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Cod Almighty | Match Report

by Tony Butcher

27 March 2000

A miserable spring night full of cold, cold wind, driving rain showers and (before the kick off) hailstones. The Town fans - 200 at the very most - were placed in the old West Stand right next to the press box and the TV cameras. Yep, football in the raw - it isn't often that you have to take an umbrella to the toilet. Oh, and watch out for pigeon droppings too - they like to perch in the rafters of the stand and comment freely.
Town lined up in the usual 4-4-2 formation, to much grumbling and apprehension. Everyone was where you'd expect them to be on the pitch.

1st half
The game started dreadfully. Within two minutes Gallimore had dallied so long that his attempted aimless hoof up the touchline was charged down, starting a Barnsley attack. The resultant cross was horribly sliced away by Groves for a corner. Town's performance never again reached such heights of competence.

The game in its entirety can be summed up thus: Barnsley get the ball, Barnsley kick the ball up towards the penalty area, Town kick the ball back to Barnsley, Barnsley eventually get into the penalty box, Town flap around.

It is much easier for me to describe Town's first half efforts: Clare buzzed around on the Town right, cut in and his shot caught the heel of a defender. The tubby keeper plopped on top of the ball at his near post. Town nicked the ball on the Barnsley left, worked it across the face of the area to the spare man (Groves, what an apt description of his performance) and he eventually, after much creaking of limbs, gently caressed a left-footed shot into the 'keeper's midriff; and Gallimore had a shot low to the keeper's left from 25 yards, again after Town worked the ball across the Barnsley defence.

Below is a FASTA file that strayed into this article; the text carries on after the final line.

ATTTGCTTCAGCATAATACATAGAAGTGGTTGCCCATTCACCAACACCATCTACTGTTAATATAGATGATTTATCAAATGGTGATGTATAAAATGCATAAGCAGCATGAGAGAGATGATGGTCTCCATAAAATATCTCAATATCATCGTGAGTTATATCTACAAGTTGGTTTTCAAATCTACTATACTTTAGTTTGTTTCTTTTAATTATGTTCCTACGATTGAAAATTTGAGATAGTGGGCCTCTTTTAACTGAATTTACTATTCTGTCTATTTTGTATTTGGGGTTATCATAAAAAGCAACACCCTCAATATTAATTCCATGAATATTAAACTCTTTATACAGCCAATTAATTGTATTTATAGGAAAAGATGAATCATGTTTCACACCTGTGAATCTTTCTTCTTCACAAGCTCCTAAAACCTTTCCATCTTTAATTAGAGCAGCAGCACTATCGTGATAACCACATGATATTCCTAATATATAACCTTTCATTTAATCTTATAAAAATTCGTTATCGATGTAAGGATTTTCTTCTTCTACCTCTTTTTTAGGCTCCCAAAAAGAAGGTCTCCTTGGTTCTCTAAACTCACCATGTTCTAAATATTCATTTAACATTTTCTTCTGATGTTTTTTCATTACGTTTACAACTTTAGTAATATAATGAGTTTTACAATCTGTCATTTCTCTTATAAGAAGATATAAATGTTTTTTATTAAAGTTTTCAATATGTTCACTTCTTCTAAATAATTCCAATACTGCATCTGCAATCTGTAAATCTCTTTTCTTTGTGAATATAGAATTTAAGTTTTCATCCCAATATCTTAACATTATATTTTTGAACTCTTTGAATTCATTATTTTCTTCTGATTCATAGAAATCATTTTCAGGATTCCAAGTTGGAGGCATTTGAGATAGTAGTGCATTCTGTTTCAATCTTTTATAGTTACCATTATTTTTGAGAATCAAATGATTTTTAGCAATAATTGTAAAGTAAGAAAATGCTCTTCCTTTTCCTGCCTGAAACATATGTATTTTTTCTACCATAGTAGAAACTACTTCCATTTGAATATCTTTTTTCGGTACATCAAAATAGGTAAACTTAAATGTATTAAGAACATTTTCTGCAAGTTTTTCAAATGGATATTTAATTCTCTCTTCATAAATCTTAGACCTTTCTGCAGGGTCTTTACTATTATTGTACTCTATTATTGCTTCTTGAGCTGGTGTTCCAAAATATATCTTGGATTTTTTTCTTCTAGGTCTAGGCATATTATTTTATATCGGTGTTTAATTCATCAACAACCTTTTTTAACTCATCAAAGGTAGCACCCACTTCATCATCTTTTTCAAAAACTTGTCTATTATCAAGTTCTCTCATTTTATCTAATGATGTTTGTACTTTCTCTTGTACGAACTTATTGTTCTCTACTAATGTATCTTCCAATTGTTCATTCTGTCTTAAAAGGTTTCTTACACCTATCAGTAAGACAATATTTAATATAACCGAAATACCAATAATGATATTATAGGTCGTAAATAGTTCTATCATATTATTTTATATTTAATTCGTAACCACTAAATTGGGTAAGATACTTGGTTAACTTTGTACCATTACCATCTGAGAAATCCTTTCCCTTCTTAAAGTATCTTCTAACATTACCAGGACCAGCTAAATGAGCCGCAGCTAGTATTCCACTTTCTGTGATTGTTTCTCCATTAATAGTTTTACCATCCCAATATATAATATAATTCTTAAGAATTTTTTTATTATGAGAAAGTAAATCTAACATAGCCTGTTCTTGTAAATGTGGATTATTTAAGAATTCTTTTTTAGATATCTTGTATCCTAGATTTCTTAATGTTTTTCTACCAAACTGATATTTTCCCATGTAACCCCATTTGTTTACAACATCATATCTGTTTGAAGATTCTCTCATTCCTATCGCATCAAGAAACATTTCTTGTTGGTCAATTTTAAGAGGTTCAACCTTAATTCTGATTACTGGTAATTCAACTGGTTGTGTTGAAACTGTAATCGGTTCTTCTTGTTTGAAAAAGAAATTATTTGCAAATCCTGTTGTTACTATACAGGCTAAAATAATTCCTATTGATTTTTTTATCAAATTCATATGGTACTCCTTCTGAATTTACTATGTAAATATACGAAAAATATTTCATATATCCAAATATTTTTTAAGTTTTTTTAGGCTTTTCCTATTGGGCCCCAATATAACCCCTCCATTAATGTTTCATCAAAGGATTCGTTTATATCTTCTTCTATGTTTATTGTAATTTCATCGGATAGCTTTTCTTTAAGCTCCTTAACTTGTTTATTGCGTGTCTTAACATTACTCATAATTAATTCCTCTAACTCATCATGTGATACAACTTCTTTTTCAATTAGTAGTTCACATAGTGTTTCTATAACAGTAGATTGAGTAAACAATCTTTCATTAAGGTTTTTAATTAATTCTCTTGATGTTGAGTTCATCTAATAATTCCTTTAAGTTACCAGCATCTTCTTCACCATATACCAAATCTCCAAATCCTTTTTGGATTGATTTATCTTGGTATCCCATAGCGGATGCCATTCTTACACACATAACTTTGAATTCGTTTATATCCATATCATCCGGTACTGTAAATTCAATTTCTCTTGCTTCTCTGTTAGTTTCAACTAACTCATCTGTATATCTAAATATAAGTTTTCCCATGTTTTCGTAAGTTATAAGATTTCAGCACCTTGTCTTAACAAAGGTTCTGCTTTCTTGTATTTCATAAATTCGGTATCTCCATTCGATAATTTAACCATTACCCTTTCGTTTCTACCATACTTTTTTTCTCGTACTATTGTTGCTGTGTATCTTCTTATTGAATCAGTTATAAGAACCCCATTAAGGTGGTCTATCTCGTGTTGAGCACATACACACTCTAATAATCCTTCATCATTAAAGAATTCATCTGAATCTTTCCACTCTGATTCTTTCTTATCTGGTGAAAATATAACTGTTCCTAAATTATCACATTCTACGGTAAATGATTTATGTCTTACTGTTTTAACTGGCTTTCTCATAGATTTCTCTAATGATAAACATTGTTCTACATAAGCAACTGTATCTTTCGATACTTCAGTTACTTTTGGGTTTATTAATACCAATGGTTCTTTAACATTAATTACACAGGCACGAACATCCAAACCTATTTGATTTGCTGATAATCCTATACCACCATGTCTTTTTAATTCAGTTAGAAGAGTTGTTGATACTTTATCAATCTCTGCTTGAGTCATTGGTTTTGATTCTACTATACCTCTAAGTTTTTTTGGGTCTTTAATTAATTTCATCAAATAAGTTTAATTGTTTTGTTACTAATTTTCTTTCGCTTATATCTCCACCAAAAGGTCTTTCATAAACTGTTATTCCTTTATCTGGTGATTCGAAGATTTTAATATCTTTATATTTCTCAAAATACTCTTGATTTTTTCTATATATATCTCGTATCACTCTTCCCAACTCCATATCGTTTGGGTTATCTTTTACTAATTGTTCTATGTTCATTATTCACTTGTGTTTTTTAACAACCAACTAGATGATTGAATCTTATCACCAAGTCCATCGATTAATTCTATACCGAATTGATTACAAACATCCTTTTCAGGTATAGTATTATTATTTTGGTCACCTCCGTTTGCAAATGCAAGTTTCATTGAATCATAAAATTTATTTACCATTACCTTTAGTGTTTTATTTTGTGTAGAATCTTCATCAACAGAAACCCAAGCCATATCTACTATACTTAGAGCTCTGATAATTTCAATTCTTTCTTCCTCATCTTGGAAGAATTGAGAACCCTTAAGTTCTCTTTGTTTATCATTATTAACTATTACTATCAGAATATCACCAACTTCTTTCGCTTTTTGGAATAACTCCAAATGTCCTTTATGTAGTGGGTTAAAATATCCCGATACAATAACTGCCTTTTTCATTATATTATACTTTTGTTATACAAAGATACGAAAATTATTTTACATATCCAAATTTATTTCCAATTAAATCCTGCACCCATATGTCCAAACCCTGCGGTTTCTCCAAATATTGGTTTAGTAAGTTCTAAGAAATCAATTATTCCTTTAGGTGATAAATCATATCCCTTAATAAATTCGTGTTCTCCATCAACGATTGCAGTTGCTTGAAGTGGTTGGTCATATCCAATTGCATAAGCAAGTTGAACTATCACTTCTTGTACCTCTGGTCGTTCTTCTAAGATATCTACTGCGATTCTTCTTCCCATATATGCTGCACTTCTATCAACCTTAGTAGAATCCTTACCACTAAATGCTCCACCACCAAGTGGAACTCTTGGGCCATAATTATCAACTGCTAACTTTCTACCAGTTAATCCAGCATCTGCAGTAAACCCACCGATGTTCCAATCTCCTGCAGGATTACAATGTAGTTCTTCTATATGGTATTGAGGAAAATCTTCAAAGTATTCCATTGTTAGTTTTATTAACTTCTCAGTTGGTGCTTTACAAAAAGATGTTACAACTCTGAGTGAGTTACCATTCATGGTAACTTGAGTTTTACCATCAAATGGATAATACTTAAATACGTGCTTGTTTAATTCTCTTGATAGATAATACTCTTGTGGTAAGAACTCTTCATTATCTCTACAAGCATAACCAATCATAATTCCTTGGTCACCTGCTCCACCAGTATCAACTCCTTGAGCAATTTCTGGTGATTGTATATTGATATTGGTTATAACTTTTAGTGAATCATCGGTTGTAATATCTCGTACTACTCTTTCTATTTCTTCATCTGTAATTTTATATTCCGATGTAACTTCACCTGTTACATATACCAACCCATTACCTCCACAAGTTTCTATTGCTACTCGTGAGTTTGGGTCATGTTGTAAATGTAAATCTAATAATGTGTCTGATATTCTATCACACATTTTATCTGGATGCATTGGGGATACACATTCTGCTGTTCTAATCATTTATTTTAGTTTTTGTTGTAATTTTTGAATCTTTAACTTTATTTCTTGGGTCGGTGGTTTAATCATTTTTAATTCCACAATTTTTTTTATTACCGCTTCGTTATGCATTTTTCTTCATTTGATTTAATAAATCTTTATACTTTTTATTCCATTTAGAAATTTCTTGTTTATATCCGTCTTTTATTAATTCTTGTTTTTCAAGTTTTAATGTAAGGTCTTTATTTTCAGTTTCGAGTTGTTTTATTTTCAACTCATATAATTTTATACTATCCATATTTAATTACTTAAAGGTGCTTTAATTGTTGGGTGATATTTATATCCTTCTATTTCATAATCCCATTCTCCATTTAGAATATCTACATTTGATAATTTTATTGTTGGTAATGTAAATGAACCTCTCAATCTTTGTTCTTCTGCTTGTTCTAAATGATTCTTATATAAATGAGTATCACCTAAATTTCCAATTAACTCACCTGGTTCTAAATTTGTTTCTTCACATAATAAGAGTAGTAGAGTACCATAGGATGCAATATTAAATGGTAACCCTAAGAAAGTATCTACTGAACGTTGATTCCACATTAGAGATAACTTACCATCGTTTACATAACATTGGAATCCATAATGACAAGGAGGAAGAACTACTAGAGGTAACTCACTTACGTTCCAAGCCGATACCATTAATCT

Now if Barnsley were any good they would have scored three or four in the first half. Town were awful, especially on the left where Gallimore did not manage to pass to a Town player until the 44th minute, whereupon he received an ovation from some of the Town supporters. We admire perseverance.

Before Barnsley eventually did score, they should have had a couple. Loose play down the Town left allowed Hignett to race away and cross deeply. I think this was one of those times when a Gallimore/Livvo hoof was charged down - it is so difficult to remember - there were so many times. The cross was back-headed away by Lever towards the corner flag. Appleby ambled over, turned and crossed. The ball was headed out to Tinkler, about 25 yards out, who volleyed straight into Coyne's hands. The Town players stood around watching as Barnsley took a short corner on the Town left. The ball was rolled to the corner of the area where a player had been stood for five seconds. Nobody moved out to mark him, or close him down. He advanced, played a short pass and that left a player near the edge of the six-yard box, all alone. Coyne came racing out and blocked, the ball rolled across to somewhere near the penalty spot whereupon Gallimore threw himself across and blocked the shot with his legs.

A few minutes later a Barnsley free kick, just inside the Town half, next to the right touchline, was hoofed towards the back post. It was nodded on. Shipperley turned Livvo easily and pulled the ball back to the centre of the goalmouth, about 12 yards out. Coyne came out and blocked the shot with his feet.

On 25 minutes a rather aimless "channel ball" was whacked down the Town left. Livvo strolled over and attempted to clear. For the umpteenth time the ball was charged down, this time by Dyer who galloped on towards the bye-line. He advanced into the area, reached the bye-line and chipped across towards Shipperley who missed it as it was too high. The ball fell to Tinkler, unmarked about 15 yards out. Coyne raced out and threw himself at the ball and Tinkler simply slammed the shot across Coyne high-ish towards the top left hand corner of the goal.